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  9. Bob M

    Bob M Friend of Leo's Silver Supporter

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    I put my partscaster together in the early nineties. It has outlasted many other Teles-MIA,MIJ,MIM.
    I would absolutely do it again. It’s been my primary electric for 30 years. It’s taken it’s share of lumps but still looks great and plays great.
     
  10. wyclif

    wyclif Tele-Afflicted

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    Nothing at all wrong with Partscasters. I've seem some good ones and bad ones. It all depends on who's building it and their understanding of how the whole is bigger than the sum of its parts.

    But the real divide IMO between an off-the-rack Fender and a Partscaster is the intention of the owner. If you fully intend to build a Partscaster as a main player and most importantly you plan to keep the guitar, then it's a great option. But if you are the type of player who swaps guitars and sells gear a lot, I would advise against because Partscasters have a small percentage of the resale value of a stock production Fender guitar.
     
  11. wyclif

    wyclif Tele-Afflicted

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    That has way better body grain than most of the off-the-rack Telecasters I've seen.
     
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  12. Mark the Moose

    Mark the Moose Tele-Afflicted

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    I just built my first, and had had loads of fun. The guitar looks, feels and sounds great...already eyeballing another build for next winter.
     
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  13. bgmacaw

    bgmacaw Poster Extraordinaire

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    I have a similar method. It involves buying parts when I see a deal on them and storing them. Then, when I go to build a guitar or CBG, I can't figure out where I stored them and end up buying more parts. Then, a few days later, I locate the missing parts. One of these days I'll have to write a guitar parts inventory app to keep up with everything.
     
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  14. Bob M

    Bob M Friend of Leo's Silver Supporter

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    I put my partscaster together in the early nineties. It has outlasted many other Teles-MIA,MIJ,MIM.
    I would absolutely do it again.

    Sorry for the duplicate. Brain fart.
     
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  15. KelvinS1965

    KelvinS1965 Tele-Afflicted

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    Well you did say you'd do it again...just maybe not the post. :D

    I agree with the comments about building one as a main gigging guitar, rather than if you are a 'flipper'. My recent Strat was for this exact reason, I figured I'd be less upset if anything happens to it than if my 1982 Strat got stolen or damaged. After all the effort I've put in to build it I think I'd still be pretty annoyed though.:oops:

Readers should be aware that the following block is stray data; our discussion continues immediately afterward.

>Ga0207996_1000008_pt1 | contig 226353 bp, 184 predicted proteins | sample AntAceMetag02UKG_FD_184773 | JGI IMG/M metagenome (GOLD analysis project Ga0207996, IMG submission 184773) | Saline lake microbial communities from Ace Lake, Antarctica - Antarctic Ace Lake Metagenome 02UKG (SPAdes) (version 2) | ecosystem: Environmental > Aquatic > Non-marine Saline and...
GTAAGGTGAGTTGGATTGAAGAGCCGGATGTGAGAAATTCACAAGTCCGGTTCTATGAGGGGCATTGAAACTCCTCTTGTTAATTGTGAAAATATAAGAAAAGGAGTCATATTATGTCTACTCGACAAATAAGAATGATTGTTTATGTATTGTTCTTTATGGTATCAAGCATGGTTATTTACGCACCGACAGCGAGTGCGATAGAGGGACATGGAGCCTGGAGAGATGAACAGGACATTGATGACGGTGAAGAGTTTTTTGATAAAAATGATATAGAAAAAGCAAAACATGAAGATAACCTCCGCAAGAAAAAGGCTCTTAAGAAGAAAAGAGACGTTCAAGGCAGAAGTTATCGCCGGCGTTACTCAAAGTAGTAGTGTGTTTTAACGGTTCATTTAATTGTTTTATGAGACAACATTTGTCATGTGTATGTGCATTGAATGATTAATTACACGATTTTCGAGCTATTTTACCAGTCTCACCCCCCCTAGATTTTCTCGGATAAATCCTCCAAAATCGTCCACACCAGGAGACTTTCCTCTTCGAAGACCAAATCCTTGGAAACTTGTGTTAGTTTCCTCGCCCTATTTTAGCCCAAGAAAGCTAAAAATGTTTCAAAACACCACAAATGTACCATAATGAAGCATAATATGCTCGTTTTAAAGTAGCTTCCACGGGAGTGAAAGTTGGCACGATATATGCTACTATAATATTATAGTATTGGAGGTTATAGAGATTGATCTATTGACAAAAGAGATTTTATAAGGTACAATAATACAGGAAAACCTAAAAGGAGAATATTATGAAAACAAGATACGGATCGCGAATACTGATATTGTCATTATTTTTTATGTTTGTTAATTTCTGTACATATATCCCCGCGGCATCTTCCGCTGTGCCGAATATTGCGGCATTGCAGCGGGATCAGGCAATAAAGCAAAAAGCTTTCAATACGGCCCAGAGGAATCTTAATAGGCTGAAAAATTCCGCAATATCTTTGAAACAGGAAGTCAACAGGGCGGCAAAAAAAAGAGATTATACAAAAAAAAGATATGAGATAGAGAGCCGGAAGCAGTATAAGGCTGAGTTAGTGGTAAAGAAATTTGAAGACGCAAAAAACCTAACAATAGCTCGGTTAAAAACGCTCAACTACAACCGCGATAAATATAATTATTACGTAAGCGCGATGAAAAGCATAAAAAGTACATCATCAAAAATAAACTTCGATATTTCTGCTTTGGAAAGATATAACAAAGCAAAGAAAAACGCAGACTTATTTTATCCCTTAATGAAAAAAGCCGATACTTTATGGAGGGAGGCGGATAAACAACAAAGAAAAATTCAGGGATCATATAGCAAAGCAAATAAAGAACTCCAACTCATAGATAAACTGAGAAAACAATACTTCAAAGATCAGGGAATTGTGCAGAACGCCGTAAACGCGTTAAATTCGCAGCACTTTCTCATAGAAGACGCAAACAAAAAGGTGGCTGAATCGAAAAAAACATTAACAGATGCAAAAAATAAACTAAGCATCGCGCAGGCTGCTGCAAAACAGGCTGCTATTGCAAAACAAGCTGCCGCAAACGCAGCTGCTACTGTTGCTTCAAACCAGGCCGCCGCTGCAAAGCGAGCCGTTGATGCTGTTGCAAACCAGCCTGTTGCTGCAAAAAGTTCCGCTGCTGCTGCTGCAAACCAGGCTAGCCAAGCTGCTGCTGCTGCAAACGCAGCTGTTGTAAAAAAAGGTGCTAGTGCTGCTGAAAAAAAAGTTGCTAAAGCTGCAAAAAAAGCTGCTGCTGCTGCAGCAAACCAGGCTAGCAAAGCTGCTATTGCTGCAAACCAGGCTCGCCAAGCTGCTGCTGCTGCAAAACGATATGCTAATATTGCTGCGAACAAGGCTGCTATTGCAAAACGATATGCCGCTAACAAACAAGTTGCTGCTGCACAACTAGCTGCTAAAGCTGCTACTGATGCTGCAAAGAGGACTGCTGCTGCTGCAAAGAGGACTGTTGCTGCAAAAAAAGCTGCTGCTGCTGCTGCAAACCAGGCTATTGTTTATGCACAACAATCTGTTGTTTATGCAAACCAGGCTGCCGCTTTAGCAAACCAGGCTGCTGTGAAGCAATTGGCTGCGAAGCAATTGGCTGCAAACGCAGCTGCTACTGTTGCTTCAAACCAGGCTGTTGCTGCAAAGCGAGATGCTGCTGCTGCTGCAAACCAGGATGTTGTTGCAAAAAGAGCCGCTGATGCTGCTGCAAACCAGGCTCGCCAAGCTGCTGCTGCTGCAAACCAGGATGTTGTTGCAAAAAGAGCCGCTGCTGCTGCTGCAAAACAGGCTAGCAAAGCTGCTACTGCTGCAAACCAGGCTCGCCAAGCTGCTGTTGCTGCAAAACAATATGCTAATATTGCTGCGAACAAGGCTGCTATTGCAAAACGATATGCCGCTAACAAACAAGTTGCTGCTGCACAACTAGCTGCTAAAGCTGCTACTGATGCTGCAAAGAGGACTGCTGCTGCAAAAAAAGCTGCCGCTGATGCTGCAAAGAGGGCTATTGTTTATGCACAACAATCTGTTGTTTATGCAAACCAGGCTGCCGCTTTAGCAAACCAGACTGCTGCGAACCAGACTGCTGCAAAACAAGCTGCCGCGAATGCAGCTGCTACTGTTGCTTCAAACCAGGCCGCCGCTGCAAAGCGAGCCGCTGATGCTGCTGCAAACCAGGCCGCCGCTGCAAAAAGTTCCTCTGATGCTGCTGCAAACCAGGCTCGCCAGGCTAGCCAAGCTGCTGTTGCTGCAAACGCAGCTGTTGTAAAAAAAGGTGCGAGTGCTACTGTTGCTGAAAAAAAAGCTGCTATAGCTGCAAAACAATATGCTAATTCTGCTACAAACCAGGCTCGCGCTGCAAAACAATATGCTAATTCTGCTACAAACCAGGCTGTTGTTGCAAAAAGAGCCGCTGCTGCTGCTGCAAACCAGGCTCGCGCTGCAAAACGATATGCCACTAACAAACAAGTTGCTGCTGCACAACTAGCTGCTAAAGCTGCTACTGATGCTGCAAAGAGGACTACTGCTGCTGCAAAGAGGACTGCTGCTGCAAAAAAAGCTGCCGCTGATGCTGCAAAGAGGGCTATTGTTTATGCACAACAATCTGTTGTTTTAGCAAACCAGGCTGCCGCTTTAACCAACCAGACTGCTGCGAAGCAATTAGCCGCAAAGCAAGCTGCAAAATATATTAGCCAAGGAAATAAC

16. chucker

    chucker Tele-Meister

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    you always have all the high quality parts should you not be satisfied with a build.
     
  17. bluesguy62

    bluesguy62 TDPRI Member

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    +1
     
  18. Kiwi_Neil

    Kiwi_Neil Tele-Meister

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    I'm just reaching an interesting stage of my first partscaster build, and I think it's going to turn out ok (and unlike anything that is available 'off the shelf'), as long as I continue to take my time and think things through. I already have a plan for the next one, so yes, I'm going to do it again
     
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  19. instrumentofsound

    instrumentofsound TDPRI Member

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    Unless its something really cool, I'm going to build my bolt-ons from now on. Im into weird stuff like sustainer pickups anyways, to pay someone to do this stuff custom would be exorbitant. Most of the time I find the process of building and trouble shooting very enjoyable.

    I entirely get why many wouldn't, but after learning how to level frets I can put together a pretty good playing guitar from basic parts. They totally wouldn't be worth much if I decided to sell them, but that's an excuse to keep them.

    I dont have the tools to do fretting at the moment- doing weird temperaments and tunings have me thinking about moving in that direction, though.
     
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  20. paulhealey

    paulhealey TDPRI Member

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    I think you need to start with an end goal in mind. From there the first plan of attack should be to look for an off the shelf guitar that is close. The problems I’ve had with partscasters is the price and sometimes the parts don’t sound great together. If you are going to mod an off the shelf, you can look for one that sounds good and tweak. Of course if what what you want doesn’t exist - you do what you must.